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date: 23 February 2019

Abstract and Keywords

This chapter examines violent outbursts perpetrated by New Religious Movements (NRMs) and considers the competing and complementary theories that have arisen to explain them. It argues that theories about cult violence change as new data become available. Public perceptions of cults and a shifting religious-political landscape also shape theoretical considerations of religion and violence. The chapter notes that prior to the mass murders-suicides in Jonestown, Guyana, and immediately following, theories of violence focused on inwardly-directed coercion and control. The demise of the Branch Davidians in 1993, along with other eruptions of violence in the 1990s, challenged this perspective, and a theory of interaction between external and internal forces arose. The events of September 11, 2001 internationalized considerations of religious violence, and returned attention to the influence of apocalyptic worldviews. A pressing problem that has emerged most recently is the violence perpetrated against NRMs, particularly state-sponsored repression.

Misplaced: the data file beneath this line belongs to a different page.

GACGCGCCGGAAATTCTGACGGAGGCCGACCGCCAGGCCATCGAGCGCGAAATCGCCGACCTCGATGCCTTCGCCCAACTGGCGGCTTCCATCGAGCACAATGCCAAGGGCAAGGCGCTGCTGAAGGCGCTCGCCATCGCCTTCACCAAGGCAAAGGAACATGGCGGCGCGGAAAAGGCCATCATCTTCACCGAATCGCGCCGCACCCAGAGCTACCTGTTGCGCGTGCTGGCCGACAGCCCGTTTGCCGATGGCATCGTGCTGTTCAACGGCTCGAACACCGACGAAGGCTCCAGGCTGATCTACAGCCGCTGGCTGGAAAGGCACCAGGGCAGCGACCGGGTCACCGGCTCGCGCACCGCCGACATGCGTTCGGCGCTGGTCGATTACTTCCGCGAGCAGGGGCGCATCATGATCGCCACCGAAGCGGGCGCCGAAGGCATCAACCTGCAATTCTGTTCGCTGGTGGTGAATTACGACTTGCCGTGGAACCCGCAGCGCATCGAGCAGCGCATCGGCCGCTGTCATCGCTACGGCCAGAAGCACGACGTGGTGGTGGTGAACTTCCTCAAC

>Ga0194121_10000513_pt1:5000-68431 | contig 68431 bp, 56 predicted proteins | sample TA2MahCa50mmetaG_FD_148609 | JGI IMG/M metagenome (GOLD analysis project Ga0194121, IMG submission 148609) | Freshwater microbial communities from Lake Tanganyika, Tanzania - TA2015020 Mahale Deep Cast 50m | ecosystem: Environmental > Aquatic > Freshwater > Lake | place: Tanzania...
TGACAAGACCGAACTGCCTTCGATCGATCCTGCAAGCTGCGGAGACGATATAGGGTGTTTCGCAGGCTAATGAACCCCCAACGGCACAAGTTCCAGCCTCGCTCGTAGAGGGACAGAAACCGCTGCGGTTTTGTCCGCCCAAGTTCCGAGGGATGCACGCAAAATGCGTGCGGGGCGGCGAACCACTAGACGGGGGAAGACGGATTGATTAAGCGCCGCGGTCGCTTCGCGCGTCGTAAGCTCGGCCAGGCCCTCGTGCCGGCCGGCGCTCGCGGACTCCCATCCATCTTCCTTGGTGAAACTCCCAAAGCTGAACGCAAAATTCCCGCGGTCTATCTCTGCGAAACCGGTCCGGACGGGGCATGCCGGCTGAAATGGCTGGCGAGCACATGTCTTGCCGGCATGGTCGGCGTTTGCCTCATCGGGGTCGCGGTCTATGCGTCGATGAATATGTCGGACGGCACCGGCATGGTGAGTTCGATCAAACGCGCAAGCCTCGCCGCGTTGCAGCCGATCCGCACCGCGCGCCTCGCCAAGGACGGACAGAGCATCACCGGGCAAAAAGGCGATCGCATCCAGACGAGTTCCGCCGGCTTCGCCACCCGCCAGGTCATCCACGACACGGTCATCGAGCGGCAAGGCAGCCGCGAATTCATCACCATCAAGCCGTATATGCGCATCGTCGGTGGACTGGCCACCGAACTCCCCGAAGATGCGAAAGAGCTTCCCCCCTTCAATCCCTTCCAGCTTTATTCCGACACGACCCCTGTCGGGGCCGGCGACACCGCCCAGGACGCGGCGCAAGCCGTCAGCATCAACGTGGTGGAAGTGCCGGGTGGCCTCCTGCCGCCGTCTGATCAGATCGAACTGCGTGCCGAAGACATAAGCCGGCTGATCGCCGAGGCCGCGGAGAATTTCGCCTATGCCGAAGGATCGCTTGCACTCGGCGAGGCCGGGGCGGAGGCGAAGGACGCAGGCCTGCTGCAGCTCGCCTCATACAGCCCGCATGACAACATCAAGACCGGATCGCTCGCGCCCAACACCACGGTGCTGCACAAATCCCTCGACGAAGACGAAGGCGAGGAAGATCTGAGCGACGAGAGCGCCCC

Keywords: New Religious Movements, violence, Jonestown, Waco, Solar Temple, Heaven's Gate, Aum Shinrikyo, al-Qaeda, apocalyptic, religious intolerance

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